The American Sheep Industry Association (ASI), along with state associations, fully supported the U.S. Department of Agriculture's Agricultural Research Service's (ARS) proposed action of "no new federal action" to continue historic sheep grazing on ARS lands, U.S. Forest Service and Bureau of Land Management allotments and a Department of Energy feedlot.
These were the ASI comments submitted on the U.S. Sheep Experiment Station (USSES) Grazing and Associated Activities Project 2010. ASI believes this is by far the best option for USSES to achieve its research goals and objectives of developing integrated methods for increasing production efficiency of sheep and to simultaneously improve the sustainability of rangeland ecosystems.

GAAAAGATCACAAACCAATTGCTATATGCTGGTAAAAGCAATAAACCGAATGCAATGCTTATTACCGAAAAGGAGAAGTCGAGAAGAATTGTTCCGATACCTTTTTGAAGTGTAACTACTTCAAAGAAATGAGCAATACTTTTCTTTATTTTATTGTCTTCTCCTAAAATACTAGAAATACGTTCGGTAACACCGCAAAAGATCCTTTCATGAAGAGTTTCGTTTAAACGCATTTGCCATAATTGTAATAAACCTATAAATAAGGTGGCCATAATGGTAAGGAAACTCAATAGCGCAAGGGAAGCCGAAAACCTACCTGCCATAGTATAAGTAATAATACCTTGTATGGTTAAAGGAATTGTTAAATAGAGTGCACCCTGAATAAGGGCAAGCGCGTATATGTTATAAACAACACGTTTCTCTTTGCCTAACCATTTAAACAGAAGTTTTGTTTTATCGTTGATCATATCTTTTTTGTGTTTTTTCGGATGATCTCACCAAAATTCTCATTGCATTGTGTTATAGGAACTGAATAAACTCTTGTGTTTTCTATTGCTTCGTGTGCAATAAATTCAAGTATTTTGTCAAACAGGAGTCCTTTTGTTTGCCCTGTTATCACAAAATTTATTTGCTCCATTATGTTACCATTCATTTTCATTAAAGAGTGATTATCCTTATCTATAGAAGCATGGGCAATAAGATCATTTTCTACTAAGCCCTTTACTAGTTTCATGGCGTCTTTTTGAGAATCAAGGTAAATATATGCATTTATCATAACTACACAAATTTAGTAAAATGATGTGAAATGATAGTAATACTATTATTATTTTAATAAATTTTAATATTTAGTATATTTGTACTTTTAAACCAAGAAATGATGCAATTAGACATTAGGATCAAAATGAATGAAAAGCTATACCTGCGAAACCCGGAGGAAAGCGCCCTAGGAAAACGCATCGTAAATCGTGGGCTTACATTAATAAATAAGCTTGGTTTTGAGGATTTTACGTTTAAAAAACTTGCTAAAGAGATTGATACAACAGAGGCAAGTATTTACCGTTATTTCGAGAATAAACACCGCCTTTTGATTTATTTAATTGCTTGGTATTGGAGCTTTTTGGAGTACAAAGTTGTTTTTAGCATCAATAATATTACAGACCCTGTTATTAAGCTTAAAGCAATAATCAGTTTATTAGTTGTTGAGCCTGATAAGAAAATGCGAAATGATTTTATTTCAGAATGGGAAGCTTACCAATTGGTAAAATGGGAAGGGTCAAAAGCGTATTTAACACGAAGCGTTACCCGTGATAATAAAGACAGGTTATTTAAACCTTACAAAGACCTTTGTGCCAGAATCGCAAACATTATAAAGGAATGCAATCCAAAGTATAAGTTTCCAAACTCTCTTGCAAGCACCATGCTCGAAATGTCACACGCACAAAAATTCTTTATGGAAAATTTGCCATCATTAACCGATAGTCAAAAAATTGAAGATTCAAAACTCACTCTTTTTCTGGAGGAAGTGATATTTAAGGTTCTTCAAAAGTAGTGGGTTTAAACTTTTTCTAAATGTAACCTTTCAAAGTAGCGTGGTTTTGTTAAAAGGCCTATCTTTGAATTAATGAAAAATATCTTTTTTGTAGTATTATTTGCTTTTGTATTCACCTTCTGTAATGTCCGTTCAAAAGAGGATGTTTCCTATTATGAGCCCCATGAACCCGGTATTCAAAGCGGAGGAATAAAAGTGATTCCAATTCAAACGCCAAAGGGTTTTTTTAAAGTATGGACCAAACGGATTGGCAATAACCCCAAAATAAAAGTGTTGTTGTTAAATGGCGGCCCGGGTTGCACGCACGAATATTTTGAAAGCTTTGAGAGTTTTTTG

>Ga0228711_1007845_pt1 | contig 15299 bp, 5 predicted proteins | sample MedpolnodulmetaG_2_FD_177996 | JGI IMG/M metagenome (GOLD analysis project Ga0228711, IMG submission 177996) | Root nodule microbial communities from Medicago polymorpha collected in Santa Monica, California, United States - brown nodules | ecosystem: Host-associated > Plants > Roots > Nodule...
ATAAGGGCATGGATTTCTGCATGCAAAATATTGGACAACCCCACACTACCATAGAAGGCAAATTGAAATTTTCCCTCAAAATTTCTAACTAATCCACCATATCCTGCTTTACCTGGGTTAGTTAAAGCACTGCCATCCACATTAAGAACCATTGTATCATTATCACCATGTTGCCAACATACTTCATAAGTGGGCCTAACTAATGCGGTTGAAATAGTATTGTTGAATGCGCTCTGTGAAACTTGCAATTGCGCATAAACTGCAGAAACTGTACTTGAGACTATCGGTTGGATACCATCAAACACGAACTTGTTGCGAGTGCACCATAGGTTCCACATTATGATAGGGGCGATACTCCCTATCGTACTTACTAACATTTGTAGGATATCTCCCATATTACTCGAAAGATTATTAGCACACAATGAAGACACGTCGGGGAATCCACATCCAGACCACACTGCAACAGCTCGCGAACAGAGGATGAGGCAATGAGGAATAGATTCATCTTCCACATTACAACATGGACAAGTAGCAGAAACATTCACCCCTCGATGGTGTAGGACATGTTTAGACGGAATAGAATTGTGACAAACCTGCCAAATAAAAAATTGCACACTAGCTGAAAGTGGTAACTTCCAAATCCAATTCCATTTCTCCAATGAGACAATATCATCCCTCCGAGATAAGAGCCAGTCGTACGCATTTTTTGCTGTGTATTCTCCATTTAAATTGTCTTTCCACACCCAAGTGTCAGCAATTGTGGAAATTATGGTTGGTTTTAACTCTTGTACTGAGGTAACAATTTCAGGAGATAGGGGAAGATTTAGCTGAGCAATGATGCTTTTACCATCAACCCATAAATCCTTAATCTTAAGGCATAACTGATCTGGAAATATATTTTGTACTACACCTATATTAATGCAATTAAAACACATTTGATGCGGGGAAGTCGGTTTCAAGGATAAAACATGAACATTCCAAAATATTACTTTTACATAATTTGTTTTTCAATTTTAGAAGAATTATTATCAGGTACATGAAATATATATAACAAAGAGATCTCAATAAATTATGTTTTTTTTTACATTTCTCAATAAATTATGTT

The USSES is very important to the U.S. sheep industry. Since its establishment in 1918, the USSES has been instrumental in sheep breed development, evaluation and improvement as well as making germplasm available to ranchers. Three of the top 10 sheep breeds in the U.S. were developed at the USSES--Columbia, Targhee and Polypay.
Rangelands and range nutrition research has historically been, and are currently, extremely important focuses at the USSES. Unmatched information on managing grazing on sagebrush steppe to preserve native ecosystems has been produced. Most of the research at the USSES spans multiple years and some of the long-term genetics and rangeland research necessarily spans more than 70 years. In many cases, the USSES is the only location in North America with the appropriate land and animal resources for these types of long-term experiments and technology transfer.
Also, the USSES is unique in that new research and work conducted over the past 90 years can be integrated to provide a clearer understanding of the long-term consequences of animal and range management strategies.
For these reasons and many more, ASI supports ARS' proposed action of no new federal action.